Ad impressions39%40%35%25%12%6%9%13%
Average price per ad-16%-21%9%5%30%47%22%6%
Source: Meta Platforms

Meta’s management will often explain the reasons behind the growth (or decline) in ad impressions and average price per ad. For example, you’d notice that the average price per ad declined in Q1 and Q2 2020 due to the pandemic:

‘The growth in impressions was primarily driven by Facebook Mobile News Feed, due to product changes and increased engagement compared to last year. The decline in average price per ad was largely attributable to the economic impact of the pandemic.’

Competition from Google and, more recently, TikTok will also play a role in how many eyeballs Meta can attract and, in turn, how much advertisers are willing to pay moving forward.

4. Reality Labs

I highlight Reality Labs as a key item as Meta is investing heavily in building the metaverse. While the idea of 3D virtual worlds and avatars is futuristic and exciting, the fact is no one really knows if the metaverse will actually take off. Because of this, we want to carefully watch if Meta’s investment will bear fruit.

The Reality Labs segment made a net loss of US$10.2 billion in FY2021, and we can expect the segment to continue posting multibillion-dollar losses in years to come. The management has already stated it could take 10 to 15 years for the metaverse to be fully realised. In the meantime, the company’s advertising business will essentially bankroll the project and investors have to swallow the losses with no guarantee of success.

5. Earnings transcripts

Finally, I highly encourage investors to read Meta’s earnings call transcripts that are released along with its quarterly results. Or if you are more auditory, you can listen to the earnings call itself, which is also a great option during your drive or commute.

The earnings call reveals the CEO and management’s thoughts about the company’s recent performance and outlook — straight from the horse’s mouth. Oftentimes, you will gain valuable information not found in the financial reports. Analysts from major financial institutions will also ask questions, usually around areas of concern, which will give you more insights into matters that could affect the company moving forward.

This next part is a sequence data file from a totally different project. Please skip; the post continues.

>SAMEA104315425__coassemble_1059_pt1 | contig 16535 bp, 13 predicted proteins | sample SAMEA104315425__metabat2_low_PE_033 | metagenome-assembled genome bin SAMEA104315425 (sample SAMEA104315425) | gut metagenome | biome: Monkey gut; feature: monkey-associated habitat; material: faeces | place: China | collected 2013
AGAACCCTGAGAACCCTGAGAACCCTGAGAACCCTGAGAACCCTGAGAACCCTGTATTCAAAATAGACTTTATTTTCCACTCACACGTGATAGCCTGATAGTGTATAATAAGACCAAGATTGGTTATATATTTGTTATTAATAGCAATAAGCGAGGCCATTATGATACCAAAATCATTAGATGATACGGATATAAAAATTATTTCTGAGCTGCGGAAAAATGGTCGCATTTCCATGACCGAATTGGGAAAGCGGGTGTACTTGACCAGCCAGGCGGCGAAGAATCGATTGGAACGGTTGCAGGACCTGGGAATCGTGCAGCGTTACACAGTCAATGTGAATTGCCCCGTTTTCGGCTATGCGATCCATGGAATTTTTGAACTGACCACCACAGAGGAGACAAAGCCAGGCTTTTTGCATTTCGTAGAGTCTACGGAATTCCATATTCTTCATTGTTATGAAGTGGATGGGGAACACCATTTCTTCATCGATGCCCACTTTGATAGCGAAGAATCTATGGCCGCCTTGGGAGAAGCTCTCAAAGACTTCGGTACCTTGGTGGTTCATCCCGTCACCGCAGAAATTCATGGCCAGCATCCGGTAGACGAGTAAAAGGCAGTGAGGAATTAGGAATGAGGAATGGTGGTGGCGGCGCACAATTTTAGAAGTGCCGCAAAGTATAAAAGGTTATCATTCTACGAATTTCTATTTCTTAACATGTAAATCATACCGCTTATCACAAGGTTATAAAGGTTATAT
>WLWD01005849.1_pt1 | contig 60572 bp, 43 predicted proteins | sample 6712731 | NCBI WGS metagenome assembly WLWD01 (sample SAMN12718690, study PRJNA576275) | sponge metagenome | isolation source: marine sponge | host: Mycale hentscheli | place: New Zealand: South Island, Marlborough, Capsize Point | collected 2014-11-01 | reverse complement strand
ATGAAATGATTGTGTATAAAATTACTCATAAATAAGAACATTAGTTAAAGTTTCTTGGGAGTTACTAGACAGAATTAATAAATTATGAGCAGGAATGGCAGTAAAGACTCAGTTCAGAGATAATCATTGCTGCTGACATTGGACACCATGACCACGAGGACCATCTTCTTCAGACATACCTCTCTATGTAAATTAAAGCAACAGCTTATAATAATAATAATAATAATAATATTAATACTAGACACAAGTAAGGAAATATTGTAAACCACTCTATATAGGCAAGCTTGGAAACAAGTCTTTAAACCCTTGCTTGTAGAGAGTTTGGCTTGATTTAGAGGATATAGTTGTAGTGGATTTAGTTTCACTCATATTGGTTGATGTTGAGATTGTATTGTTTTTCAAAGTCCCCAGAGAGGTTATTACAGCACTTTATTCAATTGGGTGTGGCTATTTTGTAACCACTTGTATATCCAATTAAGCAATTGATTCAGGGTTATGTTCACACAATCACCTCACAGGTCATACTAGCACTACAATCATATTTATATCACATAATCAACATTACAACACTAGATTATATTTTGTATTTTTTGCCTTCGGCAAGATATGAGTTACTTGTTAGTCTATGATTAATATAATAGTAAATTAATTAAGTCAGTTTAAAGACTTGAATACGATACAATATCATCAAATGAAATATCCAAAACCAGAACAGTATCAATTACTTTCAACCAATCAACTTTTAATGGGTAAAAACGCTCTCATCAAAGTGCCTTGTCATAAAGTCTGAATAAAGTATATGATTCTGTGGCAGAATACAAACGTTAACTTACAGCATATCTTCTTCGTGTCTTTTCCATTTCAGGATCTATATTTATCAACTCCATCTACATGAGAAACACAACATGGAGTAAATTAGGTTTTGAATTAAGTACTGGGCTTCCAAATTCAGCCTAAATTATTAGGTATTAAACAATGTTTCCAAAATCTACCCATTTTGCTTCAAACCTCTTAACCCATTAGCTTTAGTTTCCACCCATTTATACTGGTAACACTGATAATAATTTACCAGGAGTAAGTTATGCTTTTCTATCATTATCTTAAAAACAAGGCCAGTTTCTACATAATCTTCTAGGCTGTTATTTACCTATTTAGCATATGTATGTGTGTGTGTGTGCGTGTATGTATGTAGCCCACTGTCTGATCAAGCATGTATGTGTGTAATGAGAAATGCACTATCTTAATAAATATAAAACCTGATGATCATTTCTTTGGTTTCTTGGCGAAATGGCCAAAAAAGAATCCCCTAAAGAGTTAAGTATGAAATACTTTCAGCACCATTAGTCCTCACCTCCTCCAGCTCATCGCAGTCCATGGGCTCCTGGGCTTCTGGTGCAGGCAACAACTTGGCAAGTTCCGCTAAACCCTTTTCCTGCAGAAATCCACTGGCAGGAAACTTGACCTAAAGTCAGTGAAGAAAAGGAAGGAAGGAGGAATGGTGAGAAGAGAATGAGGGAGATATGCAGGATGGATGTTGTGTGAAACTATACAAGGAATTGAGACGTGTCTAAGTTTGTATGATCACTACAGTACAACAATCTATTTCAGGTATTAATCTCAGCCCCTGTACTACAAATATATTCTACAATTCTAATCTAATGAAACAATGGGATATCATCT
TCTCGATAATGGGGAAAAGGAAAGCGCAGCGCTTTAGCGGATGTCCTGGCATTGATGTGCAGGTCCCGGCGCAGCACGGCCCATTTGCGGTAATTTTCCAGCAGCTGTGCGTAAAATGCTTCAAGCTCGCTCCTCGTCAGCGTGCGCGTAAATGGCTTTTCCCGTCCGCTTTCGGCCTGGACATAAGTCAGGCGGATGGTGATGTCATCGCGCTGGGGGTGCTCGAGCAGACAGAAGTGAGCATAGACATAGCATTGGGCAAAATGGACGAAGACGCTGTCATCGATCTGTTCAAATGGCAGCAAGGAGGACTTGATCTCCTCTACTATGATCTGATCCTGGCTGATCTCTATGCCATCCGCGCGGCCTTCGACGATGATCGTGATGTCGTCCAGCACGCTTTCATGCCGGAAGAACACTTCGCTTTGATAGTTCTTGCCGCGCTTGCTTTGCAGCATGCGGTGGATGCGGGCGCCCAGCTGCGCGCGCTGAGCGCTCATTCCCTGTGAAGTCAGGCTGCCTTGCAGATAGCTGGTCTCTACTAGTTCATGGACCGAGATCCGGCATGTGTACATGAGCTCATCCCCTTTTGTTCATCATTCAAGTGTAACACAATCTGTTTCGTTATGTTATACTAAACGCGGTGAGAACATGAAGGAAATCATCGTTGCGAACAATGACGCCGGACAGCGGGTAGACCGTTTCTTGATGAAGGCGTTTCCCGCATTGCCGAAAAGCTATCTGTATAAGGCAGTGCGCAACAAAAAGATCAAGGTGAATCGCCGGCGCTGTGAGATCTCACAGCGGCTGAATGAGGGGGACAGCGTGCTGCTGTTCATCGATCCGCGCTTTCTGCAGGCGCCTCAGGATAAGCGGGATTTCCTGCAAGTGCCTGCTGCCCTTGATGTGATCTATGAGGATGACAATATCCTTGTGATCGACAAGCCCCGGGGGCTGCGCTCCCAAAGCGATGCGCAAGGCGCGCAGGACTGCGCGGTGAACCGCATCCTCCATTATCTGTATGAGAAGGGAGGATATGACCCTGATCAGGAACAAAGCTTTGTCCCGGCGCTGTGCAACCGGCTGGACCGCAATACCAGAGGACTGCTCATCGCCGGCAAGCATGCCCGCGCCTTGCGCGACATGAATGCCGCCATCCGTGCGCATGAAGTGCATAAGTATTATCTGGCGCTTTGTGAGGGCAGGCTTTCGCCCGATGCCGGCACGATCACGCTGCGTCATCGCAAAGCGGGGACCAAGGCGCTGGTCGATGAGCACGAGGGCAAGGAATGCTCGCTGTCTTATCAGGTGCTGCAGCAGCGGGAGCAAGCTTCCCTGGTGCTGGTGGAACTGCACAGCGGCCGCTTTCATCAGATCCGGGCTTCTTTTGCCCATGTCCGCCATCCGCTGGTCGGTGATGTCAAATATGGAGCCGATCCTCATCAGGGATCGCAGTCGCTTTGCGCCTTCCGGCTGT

Earnings calls are a treasure trove of information. Listening to a few of the most recent earnings calls is great way to get up to speed about a company quickly!

The fifth perspective

The market has punished Meta’s stock price due to concerns about its recent slowdown and heavy investment in the metaverse. At its current P/E of 15.76, Meta is trading below its historical average. It is also trading below the sector’s average P/E.

Chart: moomoo

While these concerns are certainly valid, Meta remains a highly cash-generative business and a dominant player in the digital advertising industry. It also has a fortress balance sheet with zero debt.

Meta’s foray into the metaverse may feel like a step into the unknown. However, this isn’t the first time that Meta has had to pivot its business model as the industry evolves. Facebook started life as a website before it pivoted to mobile in 2012 when it realised that the smartphone would become the cornerstone of our digital lives.

Can its next pivot to the metaverse be just as successful? We’ll just have to wait and see.

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This article was written in collaboration with Futu Singapore Pte. Ltd. All views expressed in the article are based solely on The Fifth Person’s independent opinion.

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Adam Wong

Adam Wong is the editor-in-chief of The Fifth Person and author of the national bestseller Lucky Bastard! which made the Sunday Times Top 10 Bestseller's List in 2009 and Value Investing Made Easy which made the Kinokuniya Business Bestseller's List in 2013. In 2010, he appeared on U.S. national television on the morning show The Balancing Act. An avid investor himself, Adam shares his personal thoughts and opinions as he journals his investing journey online.